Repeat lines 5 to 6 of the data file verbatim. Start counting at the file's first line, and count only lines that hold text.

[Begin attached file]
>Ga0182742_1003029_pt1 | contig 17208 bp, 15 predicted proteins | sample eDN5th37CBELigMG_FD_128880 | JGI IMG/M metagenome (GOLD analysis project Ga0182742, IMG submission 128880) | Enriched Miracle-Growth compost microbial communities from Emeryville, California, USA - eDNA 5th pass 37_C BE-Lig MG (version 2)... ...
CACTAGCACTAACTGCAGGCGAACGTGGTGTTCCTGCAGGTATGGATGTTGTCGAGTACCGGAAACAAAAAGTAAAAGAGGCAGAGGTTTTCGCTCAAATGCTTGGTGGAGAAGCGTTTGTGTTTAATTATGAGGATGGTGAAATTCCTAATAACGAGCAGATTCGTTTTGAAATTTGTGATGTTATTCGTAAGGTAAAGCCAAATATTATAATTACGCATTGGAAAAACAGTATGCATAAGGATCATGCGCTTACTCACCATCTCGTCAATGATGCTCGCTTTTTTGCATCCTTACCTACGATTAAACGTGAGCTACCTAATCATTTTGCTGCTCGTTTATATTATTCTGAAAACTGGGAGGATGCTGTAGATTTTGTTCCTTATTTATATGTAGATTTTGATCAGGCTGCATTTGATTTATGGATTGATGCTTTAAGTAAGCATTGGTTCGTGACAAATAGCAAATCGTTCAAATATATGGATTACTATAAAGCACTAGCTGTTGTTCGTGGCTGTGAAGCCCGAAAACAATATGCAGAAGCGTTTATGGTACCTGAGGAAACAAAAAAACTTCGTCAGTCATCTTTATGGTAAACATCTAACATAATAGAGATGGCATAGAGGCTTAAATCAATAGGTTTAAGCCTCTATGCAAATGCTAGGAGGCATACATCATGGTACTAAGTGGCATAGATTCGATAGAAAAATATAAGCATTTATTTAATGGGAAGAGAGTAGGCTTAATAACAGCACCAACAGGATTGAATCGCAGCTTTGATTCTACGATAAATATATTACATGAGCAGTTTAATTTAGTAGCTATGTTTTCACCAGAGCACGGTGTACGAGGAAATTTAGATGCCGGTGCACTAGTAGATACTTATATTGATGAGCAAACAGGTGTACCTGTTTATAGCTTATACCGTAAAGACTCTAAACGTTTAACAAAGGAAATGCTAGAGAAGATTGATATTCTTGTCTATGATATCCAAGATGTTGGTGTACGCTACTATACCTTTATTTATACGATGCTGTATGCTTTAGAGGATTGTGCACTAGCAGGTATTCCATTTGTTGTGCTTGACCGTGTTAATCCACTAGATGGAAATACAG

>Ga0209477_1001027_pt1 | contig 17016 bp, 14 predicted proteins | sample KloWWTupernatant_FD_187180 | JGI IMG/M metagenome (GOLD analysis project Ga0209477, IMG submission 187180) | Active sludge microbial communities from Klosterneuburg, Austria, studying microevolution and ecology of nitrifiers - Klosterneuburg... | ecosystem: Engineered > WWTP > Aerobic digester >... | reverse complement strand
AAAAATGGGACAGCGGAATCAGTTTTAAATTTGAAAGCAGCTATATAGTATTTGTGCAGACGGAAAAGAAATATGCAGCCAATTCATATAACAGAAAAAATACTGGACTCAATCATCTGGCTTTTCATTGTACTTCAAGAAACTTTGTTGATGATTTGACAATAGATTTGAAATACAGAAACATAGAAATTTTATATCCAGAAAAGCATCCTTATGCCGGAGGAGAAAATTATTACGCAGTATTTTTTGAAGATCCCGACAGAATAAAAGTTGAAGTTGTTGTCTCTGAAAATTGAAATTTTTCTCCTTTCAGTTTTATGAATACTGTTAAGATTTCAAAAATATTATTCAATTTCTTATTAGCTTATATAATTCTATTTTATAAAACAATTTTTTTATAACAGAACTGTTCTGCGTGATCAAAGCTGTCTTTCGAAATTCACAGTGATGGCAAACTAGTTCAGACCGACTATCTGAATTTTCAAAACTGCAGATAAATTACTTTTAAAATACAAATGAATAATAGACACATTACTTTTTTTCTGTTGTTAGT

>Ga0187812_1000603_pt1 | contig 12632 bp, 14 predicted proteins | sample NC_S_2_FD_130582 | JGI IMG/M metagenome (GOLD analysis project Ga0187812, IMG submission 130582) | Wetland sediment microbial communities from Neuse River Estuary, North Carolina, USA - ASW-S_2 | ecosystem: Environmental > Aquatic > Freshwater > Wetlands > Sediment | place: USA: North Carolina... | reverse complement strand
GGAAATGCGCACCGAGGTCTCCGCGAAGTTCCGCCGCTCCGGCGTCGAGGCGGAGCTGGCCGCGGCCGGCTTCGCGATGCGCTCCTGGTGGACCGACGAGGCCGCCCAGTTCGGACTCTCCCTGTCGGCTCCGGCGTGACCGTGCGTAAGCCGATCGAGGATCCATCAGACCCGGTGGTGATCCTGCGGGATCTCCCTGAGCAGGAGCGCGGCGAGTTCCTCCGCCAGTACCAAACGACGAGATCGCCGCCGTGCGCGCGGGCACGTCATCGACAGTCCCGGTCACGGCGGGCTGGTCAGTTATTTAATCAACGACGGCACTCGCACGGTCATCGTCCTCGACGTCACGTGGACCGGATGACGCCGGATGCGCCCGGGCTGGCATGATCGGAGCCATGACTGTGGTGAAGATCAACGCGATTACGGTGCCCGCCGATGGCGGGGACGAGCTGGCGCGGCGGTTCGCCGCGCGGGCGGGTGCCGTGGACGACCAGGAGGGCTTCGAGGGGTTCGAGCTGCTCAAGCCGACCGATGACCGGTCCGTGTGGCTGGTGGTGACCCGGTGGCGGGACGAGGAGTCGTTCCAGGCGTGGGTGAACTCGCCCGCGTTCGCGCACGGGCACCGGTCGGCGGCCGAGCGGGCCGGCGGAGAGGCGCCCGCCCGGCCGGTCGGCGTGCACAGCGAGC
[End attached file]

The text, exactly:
>Ga0187812_1000603_pt1 | contig 12632 bp, 14 predicted proteins | sample NC_S_2_FD_130582 | JGI IMG/M metagenome (GOLD analysis project Ga0187812, IMG submission 130582) | Wetland sediment microbial communities from Neuse River Estuary, North Carolina, USA - ASW-S_2 | ecosystem: Environmental > Aquatic > Freshwater > Wetlands > Sediment | place: USA: North Carolina... | reverse complement strand
GGAAATGCGCACCGAGGTCTCCGCGAAGTTCCGCCGCTCCGGCGTCGAGGCGGAGCTGGCCGCGGCCGGCTTCGCGATGCGCTCCTGGTGGACCGACGAGGCCGCCCAGTTCGGACTCTCCCTGTCGGCTCCGGCGTGACCGTGCGTAAGCCGATCGAGGATCCATCAGACCCGGTGGTGATCCTGCGGGATCTCCCTGAGCAGGAGCGCGGCGAGTTCCTCCGCCAGTACCAAACGACGAGATCGCCGCCGTGCGCGCGGGCACGTCATCGACAGTCCCGGTCACGGCGGGCTGGTCAGTTATTTAATCAACGACGGCACTCGCACGGTCATCGTCCTCGACGTCACGTGGACCGGATGACGCCGGATGCGCCCGGGCTGGCATGATCGGAGCCATGACTGTGGTGAAGATCAACGCGATTACGGTGCCCGCCGATGGCGGGGACGAGCTGGCGCGGCGGTTCGCCGCGCGGGCGGGTGCCGTGGACGACCAGGAGGGCTTCGAGGGGTTCGAGCTGCTCAAGCCGACCGATGACCGGTCCGTGTGGCTGGTGGTGACCCGGTGGCGGGACGAGGAGTCGTTCCAGGCGTGGGTGAACTCGCCCGCGTTCGCGCACGGGCACCGGTCGGCGGCCGAGCGGGCCGGCGGAGAGGCGCCCGCCCGGCCGGTCGGCGTGCACAGCGAGC